Has Christianity had an impact on Western civilization? In this well-researched volume, Rodney Stark contends and concludes that Christians have greatly influenced events in the West. This book focuses on four important episodes in Western history: the Reformation, the rise of science, witch-hunts, and the end of slavery.
Early in this study, Stark points out that Constantine turned Christianity from being a grassroots movement to being an institution controlled by the elite. State funding in Rome could now be directed to Christian causes. With Rome’s fall, the Christian church lost its power to put down false teachings, and the Catholic Church did not forcibly put down certain aberrant doctrines because they were not threatened by them.
As the years passed and inhabitants of the universities (Christian institutions) devoted themselves to deeper study of scripture, Reformation roots began to grow in the hearts of men and societies. This was aided by the church’s growing wealth at the expense of the laity and by the spread of ideas via the newly invented printing press. In his research, Stark provides answers to such questions as why the Reformation was more successful in some areas of Europe than others.
In the chapters on science, witchcraft, and slavery the author provides a wealth of background information and penetrating insight. He shows that true science rose in Europe because Europe provided the necessary religious base on which science could be erected. He provides fascinating proof that the Middle Ages was a time of invention that allowed civilization to advance and paved the way for additional discoveries. It was a Christian worldview that understood the universe to be created with meaning and purpose by God. This worldview propelled scientific study and development. The push for the acceptance of evolution was motivated by atheists wanting to do away with God, not by scientists.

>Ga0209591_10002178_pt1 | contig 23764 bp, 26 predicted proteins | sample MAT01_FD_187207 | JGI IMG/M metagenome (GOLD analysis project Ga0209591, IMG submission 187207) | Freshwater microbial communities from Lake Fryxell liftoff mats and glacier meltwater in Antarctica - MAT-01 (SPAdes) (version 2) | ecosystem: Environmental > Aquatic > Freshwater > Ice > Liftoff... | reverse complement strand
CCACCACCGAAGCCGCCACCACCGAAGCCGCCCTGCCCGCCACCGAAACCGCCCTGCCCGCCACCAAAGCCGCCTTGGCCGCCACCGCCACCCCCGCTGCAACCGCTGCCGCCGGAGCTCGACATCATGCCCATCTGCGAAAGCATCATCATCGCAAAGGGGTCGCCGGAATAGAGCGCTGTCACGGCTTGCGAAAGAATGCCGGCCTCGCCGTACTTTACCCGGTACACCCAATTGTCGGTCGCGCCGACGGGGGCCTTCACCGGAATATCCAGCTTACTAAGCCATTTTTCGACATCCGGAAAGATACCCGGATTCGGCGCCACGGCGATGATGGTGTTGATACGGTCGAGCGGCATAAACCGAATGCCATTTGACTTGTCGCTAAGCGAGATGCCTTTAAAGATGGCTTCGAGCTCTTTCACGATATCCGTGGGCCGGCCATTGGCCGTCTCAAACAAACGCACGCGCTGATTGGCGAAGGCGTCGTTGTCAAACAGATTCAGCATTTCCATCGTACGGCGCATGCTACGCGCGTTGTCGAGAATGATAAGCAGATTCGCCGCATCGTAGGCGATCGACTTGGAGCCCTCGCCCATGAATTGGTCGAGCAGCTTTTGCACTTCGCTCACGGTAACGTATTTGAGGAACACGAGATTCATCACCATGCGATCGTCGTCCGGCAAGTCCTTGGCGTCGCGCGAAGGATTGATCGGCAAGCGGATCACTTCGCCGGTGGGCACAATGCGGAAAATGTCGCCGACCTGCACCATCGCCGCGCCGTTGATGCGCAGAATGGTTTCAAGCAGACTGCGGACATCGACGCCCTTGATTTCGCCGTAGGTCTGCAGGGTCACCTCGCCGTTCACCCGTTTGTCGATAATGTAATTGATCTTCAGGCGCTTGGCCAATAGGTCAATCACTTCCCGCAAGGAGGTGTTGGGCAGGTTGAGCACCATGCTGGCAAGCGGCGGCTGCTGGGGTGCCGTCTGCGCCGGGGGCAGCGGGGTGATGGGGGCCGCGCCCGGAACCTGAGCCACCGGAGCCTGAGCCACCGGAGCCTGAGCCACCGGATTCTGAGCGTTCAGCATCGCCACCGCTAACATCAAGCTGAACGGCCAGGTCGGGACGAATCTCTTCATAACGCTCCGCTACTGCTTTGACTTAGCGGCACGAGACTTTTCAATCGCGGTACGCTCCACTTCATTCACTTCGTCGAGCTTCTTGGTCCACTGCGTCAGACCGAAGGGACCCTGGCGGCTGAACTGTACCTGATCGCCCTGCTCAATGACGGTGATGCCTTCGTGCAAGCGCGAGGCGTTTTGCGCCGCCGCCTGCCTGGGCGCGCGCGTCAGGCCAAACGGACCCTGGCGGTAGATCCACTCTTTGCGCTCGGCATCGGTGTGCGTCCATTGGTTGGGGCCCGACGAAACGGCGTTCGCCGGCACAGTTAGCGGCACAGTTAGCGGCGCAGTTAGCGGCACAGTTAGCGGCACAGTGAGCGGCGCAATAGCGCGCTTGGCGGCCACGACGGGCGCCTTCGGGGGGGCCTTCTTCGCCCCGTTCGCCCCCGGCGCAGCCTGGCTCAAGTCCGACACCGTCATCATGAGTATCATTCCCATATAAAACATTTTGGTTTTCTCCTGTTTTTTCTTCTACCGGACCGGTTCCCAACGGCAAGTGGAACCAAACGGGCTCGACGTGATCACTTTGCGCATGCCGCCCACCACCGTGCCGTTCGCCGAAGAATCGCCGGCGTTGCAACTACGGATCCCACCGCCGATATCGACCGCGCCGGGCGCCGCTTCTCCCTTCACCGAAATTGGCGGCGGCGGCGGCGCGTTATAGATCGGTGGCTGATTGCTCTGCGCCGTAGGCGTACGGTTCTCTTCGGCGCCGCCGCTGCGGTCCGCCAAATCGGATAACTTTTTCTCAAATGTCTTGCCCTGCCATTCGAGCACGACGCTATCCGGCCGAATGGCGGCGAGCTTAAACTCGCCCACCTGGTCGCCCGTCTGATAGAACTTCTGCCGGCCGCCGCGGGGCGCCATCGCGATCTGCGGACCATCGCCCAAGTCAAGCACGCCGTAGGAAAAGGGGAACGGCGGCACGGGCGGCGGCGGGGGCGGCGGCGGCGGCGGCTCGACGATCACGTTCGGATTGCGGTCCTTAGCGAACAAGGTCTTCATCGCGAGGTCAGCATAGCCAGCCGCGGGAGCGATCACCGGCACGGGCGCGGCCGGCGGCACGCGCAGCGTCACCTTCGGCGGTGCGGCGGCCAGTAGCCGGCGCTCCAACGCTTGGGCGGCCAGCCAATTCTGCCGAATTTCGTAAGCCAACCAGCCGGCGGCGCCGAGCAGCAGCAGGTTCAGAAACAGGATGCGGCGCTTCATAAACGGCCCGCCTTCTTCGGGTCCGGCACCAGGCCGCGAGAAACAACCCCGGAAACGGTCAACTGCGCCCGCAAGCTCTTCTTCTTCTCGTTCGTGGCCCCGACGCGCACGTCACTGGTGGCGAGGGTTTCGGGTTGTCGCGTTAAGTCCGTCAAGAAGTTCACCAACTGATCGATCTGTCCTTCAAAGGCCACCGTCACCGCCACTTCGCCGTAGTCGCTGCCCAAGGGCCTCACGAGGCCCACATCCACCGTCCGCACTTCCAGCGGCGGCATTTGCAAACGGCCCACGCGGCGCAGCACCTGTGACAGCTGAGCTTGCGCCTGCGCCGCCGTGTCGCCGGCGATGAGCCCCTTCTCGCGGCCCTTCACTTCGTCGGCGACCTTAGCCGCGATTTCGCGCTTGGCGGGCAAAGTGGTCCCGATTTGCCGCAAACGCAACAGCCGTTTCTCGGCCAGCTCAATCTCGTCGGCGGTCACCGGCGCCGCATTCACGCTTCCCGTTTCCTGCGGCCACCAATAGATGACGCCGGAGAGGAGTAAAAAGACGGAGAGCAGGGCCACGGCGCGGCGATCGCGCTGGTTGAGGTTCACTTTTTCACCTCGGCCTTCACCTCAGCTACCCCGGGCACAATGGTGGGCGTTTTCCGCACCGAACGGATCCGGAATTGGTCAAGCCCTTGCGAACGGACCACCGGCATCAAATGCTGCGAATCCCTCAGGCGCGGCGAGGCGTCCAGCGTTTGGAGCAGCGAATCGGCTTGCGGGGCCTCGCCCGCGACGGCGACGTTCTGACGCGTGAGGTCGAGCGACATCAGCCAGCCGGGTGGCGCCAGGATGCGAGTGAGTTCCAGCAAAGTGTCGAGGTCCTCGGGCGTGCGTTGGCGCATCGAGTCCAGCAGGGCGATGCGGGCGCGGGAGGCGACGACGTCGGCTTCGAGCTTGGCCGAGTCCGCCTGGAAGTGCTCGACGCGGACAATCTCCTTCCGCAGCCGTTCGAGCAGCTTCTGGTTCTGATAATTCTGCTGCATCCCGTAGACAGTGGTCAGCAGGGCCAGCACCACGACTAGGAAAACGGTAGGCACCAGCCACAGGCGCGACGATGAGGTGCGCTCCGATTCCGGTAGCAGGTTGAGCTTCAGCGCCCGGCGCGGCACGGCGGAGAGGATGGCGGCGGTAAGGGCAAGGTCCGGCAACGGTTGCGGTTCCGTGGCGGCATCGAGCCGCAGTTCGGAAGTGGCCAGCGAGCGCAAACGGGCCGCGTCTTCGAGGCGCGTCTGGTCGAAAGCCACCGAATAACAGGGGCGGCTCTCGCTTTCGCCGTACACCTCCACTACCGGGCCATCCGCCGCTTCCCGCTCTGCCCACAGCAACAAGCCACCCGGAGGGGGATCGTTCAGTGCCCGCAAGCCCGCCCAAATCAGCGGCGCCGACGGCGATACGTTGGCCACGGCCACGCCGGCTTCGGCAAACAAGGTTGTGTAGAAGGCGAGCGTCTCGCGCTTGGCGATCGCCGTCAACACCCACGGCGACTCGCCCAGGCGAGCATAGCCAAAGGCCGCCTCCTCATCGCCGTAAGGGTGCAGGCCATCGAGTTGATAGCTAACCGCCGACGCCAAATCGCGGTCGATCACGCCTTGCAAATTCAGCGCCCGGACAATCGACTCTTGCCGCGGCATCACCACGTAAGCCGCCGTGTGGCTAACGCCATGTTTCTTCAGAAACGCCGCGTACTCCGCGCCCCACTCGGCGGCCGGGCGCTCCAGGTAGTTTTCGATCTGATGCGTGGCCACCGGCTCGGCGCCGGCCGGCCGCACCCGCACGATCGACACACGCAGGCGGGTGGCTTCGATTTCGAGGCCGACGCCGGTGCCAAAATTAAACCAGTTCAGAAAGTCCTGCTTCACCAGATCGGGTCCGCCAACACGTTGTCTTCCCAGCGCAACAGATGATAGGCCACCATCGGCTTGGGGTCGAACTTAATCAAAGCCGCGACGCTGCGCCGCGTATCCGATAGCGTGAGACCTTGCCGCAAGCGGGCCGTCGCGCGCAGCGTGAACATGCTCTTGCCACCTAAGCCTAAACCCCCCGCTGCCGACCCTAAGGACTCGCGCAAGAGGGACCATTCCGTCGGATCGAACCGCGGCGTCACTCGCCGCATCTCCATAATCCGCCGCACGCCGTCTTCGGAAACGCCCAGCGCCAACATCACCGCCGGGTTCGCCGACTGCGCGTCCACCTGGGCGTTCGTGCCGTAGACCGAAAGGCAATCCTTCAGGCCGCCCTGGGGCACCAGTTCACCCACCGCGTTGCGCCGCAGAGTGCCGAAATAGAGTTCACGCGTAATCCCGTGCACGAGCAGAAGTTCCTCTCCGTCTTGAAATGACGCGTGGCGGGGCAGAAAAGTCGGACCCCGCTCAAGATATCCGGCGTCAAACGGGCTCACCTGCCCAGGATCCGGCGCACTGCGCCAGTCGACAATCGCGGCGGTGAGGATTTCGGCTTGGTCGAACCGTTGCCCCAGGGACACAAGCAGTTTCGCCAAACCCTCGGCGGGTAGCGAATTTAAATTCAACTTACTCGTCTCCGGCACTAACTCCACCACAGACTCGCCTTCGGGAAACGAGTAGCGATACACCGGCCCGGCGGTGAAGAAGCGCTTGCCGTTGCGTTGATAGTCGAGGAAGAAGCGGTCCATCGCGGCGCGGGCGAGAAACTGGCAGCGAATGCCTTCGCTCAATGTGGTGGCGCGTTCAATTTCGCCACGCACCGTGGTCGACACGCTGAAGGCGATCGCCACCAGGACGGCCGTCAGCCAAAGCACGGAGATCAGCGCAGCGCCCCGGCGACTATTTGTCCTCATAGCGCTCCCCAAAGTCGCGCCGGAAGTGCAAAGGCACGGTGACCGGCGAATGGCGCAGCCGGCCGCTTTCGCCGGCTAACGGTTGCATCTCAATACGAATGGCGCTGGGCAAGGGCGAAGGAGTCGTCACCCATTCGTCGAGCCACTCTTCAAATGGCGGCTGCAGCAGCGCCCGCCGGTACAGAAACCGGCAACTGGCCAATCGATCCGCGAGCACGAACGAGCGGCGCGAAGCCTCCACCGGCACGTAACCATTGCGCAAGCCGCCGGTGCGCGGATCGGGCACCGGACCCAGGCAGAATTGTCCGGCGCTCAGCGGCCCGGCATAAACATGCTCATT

Witch-hunting reached its pinnacle during the Age of Enlightenment. Stark explains the three major factors that led to the witch-hunts and the reasons for their demise. Again, it was Christianity that facilitated the end of witch-hunting.
The same can be said for slavery. Although early civilizations saw slavery as normal, organized opposition arose after Christianity’s advance into Europe. The growth of Christianity resulted in a desire to apply Biblical morality in society. In those areas where the church and Christians were silent to this practice, slavery lingered longer.
This volume contains far more information — interestingly presented and factually supported — than can be covered in a brief review.
In addition to a historical overview, the author frequently looks at the manner in which European countries and colonial America approached the issues of the Reformation, science, witch-hunts, and slavery. He also concludes that other religions such as Islam have no basis for advances in science or for providing answers to the slavery issue.
This work should be carefully read and referenced often by Christians today. Many readers will discover that they have been misled regarding the origins of true science and the impact of Christianity on society. The development of Western civilization was greatly aided by the worldview of a correct understanding and application of Christianity, by God’s grace. This volume is most valuable in our day of waning Christian impact on Western culture.
I have long believed that the loss of such a worldview does not bode well for our future progress. Having read this volume, I am even firmer in my belief.